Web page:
Under the Patient Protection and Affordable Care Act, more than 45 million women – including 20.4 million women with private health insurance and 24.7 million women with Medicare – are eligible to receive recommended preventive services at no extra cost, according to data released March 20 by U.S. Department of Health and Human Services.
Under the law, most women with private insurance will now have access to preventive health services such as mammograms, cervical cancer screenings, prenatal care, flu shots and regular well-baby and well-child visits with no cost-sharing. Beginning in August of this year, many health plans must also cover other preventive services, such as well-woman visits, domestic violence screening, and breastfeeding supplies at no extra costs.
Since the healthcare reform law has gone into effect, more than one million young adult women have gained health insurance coverage, and another 13 million more women will gain coverage by 2016, according to data highlighted in the March 20 issue brief by the HHS Office of the Assistant Secretary for Planning and Evaluation.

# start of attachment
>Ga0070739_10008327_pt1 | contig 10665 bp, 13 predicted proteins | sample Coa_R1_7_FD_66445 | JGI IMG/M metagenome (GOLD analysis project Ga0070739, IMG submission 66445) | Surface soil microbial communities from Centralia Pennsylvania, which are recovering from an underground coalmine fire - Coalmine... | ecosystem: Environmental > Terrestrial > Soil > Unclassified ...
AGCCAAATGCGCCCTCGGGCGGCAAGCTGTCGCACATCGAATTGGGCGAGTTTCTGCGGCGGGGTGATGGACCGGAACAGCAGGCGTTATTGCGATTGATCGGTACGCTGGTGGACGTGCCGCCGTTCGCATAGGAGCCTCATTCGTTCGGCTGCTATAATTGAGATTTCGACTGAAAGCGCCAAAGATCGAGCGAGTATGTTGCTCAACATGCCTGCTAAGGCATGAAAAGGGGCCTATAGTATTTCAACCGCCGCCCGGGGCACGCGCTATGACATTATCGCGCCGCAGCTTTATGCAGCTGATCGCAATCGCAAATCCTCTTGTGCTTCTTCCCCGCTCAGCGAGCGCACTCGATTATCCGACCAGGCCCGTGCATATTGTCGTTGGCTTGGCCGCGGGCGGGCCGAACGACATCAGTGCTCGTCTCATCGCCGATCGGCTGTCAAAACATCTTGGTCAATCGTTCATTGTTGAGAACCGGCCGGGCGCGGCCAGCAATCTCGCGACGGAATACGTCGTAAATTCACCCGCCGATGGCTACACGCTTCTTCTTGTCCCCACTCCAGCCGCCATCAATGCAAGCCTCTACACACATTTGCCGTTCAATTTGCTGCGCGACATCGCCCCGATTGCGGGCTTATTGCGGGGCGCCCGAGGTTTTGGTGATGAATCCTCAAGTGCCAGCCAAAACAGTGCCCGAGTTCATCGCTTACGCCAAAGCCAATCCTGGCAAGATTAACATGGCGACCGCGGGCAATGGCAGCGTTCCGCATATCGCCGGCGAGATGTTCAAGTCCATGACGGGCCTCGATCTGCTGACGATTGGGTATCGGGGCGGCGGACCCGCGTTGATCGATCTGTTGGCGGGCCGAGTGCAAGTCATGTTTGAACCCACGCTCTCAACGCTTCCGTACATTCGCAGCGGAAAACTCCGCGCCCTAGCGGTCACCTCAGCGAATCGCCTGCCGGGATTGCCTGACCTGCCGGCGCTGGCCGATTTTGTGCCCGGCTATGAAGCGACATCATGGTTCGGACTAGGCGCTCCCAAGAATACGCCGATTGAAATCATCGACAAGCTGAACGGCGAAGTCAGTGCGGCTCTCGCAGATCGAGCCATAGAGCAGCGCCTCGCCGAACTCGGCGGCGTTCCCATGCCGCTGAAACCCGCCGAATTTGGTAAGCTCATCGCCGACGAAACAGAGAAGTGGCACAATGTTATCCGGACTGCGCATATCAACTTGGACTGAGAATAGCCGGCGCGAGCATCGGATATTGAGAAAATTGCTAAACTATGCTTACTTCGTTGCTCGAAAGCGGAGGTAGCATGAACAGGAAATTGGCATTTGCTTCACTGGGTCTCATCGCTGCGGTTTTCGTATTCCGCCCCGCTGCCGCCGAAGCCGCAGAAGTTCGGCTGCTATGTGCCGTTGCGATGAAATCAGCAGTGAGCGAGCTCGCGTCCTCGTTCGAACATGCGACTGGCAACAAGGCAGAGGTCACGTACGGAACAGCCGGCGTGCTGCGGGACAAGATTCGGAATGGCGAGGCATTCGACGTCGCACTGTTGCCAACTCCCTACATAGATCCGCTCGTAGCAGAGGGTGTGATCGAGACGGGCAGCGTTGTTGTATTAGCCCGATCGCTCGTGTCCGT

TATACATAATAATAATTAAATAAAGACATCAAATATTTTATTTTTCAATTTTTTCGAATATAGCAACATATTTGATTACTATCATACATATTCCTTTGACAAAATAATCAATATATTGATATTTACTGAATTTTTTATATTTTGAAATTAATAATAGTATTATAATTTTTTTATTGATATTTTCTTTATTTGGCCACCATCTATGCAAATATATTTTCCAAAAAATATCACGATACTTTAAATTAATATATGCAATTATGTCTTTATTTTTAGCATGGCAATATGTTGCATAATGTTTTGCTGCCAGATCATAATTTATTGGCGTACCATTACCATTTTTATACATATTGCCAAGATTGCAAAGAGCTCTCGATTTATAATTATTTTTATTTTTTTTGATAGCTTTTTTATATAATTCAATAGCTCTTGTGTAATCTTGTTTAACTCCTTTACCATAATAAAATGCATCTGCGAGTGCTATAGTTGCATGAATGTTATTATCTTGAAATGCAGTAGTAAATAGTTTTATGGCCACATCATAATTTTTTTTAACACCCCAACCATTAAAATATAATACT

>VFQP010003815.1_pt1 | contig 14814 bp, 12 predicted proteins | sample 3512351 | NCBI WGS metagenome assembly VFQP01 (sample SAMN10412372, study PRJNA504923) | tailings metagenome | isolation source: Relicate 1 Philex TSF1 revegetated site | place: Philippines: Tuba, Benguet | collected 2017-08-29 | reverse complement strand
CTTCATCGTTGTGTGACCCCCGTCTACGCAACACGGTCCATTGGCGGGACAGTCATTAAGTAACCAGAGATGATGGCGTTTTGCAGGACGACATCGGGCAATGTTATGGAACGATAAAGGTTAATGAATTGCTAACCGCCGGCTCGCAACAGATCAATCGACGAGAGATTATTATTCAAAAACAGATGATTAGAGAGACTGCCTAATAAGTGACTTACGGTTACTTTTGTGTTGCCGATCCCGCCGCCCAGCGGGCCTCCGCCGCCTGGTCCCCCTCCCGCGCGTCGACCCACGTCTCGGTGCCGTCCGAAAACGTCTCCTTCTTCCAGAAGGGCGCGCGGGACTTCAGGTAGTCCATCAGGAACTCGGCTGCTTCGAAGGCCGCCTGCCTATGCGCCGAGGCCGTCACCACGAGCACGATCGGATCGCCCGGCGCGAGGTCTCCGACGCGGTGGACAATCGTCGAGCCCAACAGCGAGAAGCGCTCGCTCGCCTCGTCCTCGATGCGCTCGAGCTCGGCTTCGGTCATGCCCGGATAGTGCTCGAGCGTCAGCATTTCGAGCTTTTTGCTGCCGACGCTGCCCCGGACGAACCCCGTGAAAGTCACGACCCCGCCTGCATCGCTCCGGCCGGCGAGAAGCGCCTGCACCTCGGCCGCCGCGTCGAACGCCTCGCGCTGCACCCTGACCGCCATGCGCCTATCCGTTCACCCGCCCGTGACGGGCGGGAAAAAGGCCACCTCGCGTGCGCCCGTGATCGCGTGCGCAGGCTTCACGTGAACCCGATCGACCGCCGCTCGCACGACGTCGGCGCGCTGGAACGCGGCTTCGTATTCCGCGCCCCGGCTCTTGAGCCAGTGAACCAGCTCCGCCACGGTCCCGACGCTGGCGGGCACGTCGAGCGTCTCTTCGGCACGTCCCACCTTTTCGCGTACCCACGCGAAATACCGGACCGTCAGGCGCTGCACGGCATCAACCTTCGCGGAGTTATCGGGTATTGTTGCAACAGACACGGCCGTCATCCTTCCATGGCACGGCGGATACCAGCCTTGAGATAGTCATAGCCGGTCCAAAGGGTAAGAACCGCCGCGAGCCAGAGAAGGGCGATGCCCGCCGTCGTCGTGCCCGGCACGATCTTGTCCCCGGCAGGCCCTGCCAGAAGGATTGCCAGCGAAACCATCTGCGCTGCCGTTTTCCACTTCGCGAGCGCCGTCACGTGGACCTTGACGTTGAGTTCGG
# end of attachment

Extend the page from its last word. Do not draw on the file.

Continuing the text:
Starting in 2014, and estimated 8.7 million more women who currently buy coverage in the individual market will gain maternity coverage, as part of the Affordable Care Act’s requirement for plans to cover essential health benefits. Currently, 62 percent of individual market enrollees do not have maternity coverage.
Additionally, the ASPE issue brief notes that more than 2 million women in Medicare have saved $1.2 billion on the cost of prescription drugs in the "donut hole” coverage gap. The Affordable Care Act helps seniors and people with disabilities who have Medicare pay less for their prescription drugs in the donut hole, which will be closed by 2020.
The health reform law also aims to cut down on disparities in health coverage among men and women. Beginning in 2014 insurance companies in the individual and small-group health insurance market may no longer charge higher rates due to gender or health status. Currently, many insurance companies in the individual market charge women higher premiums than men. For example, a 25-year-old woman enrolled in a health plan that does not cover maternity care may pay as much as 81 percent more than a 25-year-old man enrolled in the same plan. Similarly, a 40-year-old non-smoking woman could pay up to 57 percent more than a 40-year-old male smoker in the same plan.